Photo from Colin Kheiger on the Flickr Commons
DAMNING INDEPENDENT INVESTIGATION DIDN'T GO DEEP ENOUGH
The Jian Ghomeshi case has brought to light a disturbing host-centric culture within the CBC. A recent independent report by Janice Rubin looked into Gomeshi’s workplace behaviour and determined that producers and management at the CBC tend to look the other way when their star hosts behave badly.
In fact, employees who were concerned about how Ghomeshi behaved were told to work around him or deal with the problem themselves.
The report covered Ghomeshi’s boorish behaviour and management’s willful ignorance about it. It also contained a litany of recommendations on how to improve workplace culture and safety at the CBC.
Unfortunately, the media coverage of this story has died down since April 16 when the report was released. It’s curious how when this was about Ghomeshi’s sex life, you couldn’t avoid all the media coverage. But now that the story is about workplace bullying, it’s no longer on the media’s radar.
But one can’t help but wonder what was left out of the report. While the report was fairly comprehensive, it’s scope was focused on Ghomeshi and management. But the CBC is a giant, nationwide organization–what other workplace issues could the investigators have found if given the mandate?
In order to explore this line of thought further, the public should focus in on these three unanswered questions:
1. IF THIS HOST-CENTRIC CULTURE EXTENDS BEYOND GHOMESHI, HOW ARE OTHER HOSTS BEHAVING?
The report makes specific reference to a host-centric culture within the CBC. The use of the word ‘culture’ suggests this is a widespread issue at the broadcaster. So, which other hosts are abusing their privilege and being protected by the CBC?
“The CBC is not unique in the celebration of celebrity -- of fostering celebrity with all the entitlement and power that it bestows -- in order to enhance the prestige of the institution and the reflected fame and reputations of the people with the real power, the managers,” said former CBC personality Linden MacIntyre in a speech at the U of T last year.
The problem with a host-centric culture is that it creates two sets of rules for employees: one for hosts and one for everyone else. A worker’s basic right to security in the workplace should never be trumped by another worker’s popularity with the public.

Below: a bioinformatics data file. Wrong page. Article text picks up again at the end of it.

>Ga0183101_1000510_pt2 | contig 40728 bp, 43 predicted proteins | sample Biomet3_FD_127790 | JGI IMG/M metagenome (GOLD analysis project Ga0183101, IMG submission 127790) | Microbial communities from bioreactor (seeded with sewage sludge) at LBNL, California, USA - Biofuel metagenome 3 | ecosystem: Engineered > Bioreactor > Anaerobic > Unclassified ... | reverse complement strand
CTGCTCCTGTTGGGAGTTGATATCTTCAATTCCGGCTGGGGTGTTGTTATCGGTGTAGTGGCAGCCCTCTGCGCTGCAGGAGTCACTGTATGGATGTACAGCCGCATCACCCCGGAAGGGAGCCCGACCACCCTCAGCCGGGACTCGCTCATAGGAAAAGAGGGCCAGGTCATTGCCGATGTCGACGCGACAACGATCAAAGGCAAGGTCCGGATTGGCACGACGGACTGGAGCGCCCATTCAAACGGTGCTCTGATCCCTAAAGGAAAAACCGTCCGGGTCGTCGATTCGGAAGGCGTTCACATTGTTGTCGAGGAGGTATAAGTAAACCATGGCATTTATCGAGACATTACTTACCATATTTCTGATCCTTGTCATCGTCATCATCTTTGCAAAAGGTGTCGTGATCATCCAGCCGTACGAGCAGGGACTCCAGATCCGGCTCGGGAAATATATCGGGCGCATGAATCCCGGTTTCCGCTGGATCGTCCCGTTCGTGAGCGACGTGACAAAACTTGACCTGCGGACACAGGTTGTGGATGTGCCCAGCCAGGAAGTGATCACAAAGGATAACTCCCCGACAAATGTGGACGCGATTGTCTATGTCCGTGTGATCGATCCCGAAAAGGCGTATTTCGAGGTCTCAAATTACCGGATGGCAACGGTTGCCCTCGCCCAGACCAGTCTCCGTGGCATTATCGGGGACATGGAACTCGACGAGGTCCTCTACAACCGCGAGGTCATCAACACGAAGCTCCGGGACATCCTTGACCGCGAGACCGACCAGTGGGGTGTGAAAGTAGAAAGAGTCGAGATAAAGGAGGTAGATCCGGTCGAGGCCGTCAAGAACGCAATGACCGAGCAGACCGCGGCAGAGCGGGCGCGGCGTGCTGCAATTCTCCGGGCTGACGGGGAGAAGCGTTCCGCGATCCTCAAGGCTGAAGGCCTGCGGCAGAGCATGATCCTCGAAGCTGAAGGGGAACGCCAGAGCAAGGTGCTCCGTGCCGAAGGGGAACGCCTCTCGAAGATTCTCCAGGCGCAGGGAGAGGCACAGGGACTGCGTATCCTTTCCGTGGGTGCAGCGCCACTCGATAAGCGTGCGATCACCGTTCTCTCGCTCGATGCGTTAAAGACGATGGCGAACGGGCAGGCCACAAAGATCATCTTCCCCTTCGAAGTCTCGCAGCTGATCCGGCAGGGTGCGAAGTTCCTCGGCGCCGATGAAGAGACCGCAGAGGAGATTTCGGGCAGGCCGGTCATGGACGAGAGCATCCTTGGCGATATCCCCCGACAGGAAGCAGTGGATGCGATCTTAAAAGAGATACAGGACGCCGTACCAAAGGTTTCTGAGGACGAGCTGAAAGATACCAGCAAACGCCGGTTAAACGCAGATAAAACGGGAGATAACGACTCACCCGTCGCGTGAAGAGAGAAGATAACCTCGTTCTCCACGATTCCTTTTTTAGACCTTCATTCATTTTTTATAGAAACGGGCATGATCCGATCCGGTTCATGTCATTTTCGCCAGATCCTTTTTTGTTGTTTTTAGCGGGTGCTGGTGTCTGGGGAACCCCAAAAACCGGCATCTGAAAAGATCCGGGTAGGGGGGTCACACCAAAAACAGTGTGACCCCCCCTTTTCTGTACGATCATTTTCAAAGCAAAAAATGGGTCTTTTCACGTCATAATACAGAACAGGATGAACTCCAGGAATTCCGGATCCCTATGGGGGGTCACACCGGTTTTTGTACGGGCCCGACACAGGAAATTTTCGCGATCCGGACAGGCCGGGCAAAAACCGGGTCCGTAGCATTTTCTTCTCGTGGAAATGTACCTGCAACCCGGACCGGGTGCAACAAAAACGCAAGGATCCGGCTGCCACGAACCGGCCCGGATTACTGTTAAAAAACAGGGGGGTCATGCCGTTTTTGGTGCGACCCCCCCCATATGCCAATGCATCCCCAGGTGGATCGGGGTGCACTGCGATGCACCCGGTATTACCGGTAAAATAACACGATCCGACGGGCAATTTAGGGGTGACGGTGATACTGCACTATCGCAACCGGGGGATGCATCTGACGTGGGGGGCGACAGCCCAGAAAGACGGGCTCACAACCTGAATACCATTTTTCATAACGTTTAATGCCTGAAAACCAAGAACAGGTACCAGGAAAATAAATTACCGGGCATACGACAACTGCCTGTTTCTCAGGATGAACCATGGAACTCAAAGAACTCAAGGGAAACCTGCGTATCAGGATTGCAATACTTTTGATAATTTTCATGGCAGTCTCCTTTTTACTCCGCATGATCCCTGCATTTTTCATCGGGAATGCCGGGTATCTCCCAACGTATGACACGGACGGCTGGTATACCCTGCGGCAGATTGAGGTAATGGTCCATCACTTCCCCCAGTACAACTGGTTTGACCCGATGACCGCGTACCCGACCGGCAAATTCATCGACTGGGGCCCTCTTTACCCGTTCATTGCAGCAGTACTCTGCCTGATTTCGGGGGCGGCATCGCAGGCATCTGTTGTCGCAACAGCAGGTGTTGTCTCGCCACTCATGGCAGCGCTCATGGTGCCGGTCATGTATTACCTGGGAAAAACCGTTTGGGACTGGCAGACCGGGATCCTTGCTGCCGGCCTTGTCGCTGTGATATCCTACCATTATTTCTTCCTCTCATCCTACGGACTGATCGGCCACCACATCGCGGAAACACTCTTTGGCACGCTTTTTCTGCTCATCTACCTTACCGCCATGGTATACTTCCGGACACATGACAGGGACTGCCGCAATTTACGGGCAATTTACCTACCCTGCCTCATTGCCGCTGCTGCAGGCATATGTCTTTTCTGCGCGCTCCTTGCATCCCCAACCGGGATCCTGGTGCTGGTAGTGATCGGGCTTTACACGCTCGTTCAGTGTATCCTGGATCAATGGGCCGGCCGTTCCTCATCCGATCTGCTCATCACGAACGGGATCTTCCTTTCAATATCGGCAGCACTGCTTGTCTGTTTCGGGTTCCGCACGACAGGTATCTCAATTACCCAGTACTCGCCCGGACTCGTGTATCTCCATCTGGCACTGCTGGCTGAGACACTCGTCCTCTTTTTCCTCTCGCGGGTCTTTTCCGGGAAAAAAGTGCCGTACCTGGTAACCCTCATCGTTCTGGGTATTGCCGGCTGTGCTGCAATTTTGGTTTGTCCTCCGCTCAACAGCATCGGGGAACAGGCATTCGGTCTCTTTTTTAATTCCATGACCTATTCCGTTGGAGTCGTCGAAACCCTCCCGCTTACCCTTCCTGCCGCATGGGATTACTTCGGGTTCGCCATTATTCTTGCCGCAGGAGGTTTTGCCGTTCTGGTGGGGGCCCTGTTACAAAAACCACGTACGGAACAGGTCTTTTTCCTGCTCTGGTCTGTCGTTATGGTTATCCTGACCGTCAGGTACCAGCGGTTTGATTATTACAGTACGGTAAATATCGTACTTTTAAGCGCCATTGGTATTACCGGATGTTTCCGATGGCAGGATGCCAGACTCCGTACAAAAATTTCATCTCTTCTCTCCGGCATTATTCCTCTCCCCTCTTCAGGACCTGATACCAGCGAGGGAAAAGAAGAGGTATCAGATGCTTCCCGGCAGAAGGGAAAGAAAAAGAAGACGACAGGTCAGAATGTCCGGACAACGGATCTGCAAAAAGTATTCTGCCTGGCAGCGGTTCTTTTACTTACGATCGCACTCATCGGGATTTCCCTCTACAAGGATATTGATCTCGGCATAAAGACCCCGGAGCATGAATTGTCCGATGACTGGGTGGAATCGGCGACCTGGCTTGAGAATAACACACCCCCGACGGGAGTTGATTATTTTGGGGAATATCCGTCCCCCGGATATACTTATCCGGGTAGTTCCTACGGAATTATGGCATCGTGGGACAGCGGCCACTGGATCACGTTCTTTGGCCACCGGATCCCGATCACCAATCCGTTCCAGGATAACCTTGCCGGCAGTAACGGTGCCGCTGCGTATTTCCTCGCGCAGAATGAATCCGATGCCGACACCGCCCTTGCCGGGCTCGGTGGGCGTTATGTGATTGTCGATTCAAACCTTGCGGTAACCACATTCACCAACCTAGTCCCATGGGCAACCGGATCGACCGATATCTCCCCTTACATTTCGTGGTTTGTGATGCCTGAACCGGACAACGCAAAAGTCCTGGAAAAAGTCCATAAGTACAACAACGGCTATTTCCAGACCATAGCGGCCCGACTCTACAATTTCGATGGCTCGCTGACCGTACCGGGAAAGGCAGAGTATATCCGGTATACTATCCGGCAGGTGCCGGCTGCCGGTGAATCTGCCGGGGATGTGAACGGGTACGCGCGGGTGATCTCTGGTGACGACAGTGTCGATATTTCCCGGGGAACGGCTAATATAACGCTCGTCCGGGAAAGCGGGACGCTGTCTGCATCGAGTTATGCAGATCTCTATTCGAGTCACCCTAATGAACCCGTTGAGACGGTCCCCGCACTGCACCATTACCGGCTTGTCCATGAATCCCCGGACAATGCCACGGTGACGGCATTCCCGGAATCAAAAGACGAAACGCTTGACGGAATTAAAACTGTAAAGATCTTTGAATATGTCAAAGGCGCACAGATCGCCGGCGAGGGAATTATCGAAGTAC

In fact, it’s not uncommon to hear rumours of other tyrannical radio or television hosts abusing their staff. MacIntyre said as much in an interview with the Globe and Mail in which he suggested that Peter Mansbridge and former CBC Radio host Peter Gzowski were both also workplace bullies.
Jennifer Harwood adamantly denied the existence of additional hosts who were workplace bullies. But, given the recent examples of CBC's atrocious workplace culture, can we really trust their denials?
If the other hosts are not held accountable, then Ghomeshi could reasonably argue that he was discriminated against only because of the media exposure.
As the cases of bully Jeremy Clarkson and child abuser Jimmy Saville at the BBC prove, this instinct by the CBC to protect their hosts can be nothing short of turning a blind eye to blatantly illegal or even downright evil behaviour.
2. WHAT WAS THE AFTERMATH OF THE SCANDAL ON THE WORKERS IN STUDIO Q?
While the report took a hard look at Ghomeshi, his workplace and management’s response to the situation, it didn’t explore what the fallout from the scandal on Ghomeshi’s co-workers or the workplace in general.
Instead of getting the staff to only outline their experiences with Ghomeshi, the report should have explored the emotional and psychological affects of the scandal on the staff. If this was conducted, the findings were not made public.
Though maintaining victim confidentiality is important, the personal information from these targets and witnesses would have been very useful for the CBC. It also would have been important for the wider field of workplace bullying research.
While workplace bullying is common, workplace bullying where the victims are thrown into the centre of a national media firestorm is more rare. It’s not only important to follow-up with these employees for their own emotional well-being, but for our understanding of how the modern media landscape affects innocent targets and witnesses of bullying who find themselves in the spotlight.
Given the increased number of workplace bullying scandals around the globe, not following up more closely with affected employees in this scandal is a missed opportunity to learn how to better address similar situations.
3. RECOMMENDATIONS ARE NICE, BUT ARE WE GOING TO SEE SUBSTANTIVE CHANGE AT THE CBC?
Papers will not create substantive change at the CBC. Press releases about improving culture will not create substantive change at the CBC. Even executive turnover hasn't always resulted in substantive workplace culture changes.
Change is created by new workplace policies, implemented from the top-down, that address the inequality and lack of formal HR process in the CBC’s workplace.
The public, who are both the audience and funders of the CBC, deserve to know which recommendations the CBC and the Canadian Media Guild, who represents CBC employees, will be implementing today–not six months from now.
Though some minor reforms have been launched by these two organizations, any reforms that would actually lead to substantive change are still being deliberated.
Unfortunately for CBC employees, there isn’t any time to waste. While these bodies deliberate the common sense recommendations in the report, the next Ghomeshi could still be terrorizing his or her workplace.
Until the CBC comes clean about what they’re doing, or going to do, in order to hold their hosts accountable, how can they claim to be maintaining their own journalistic integrity? Or, perhaps more importantly, how can they still hold the public’s trust?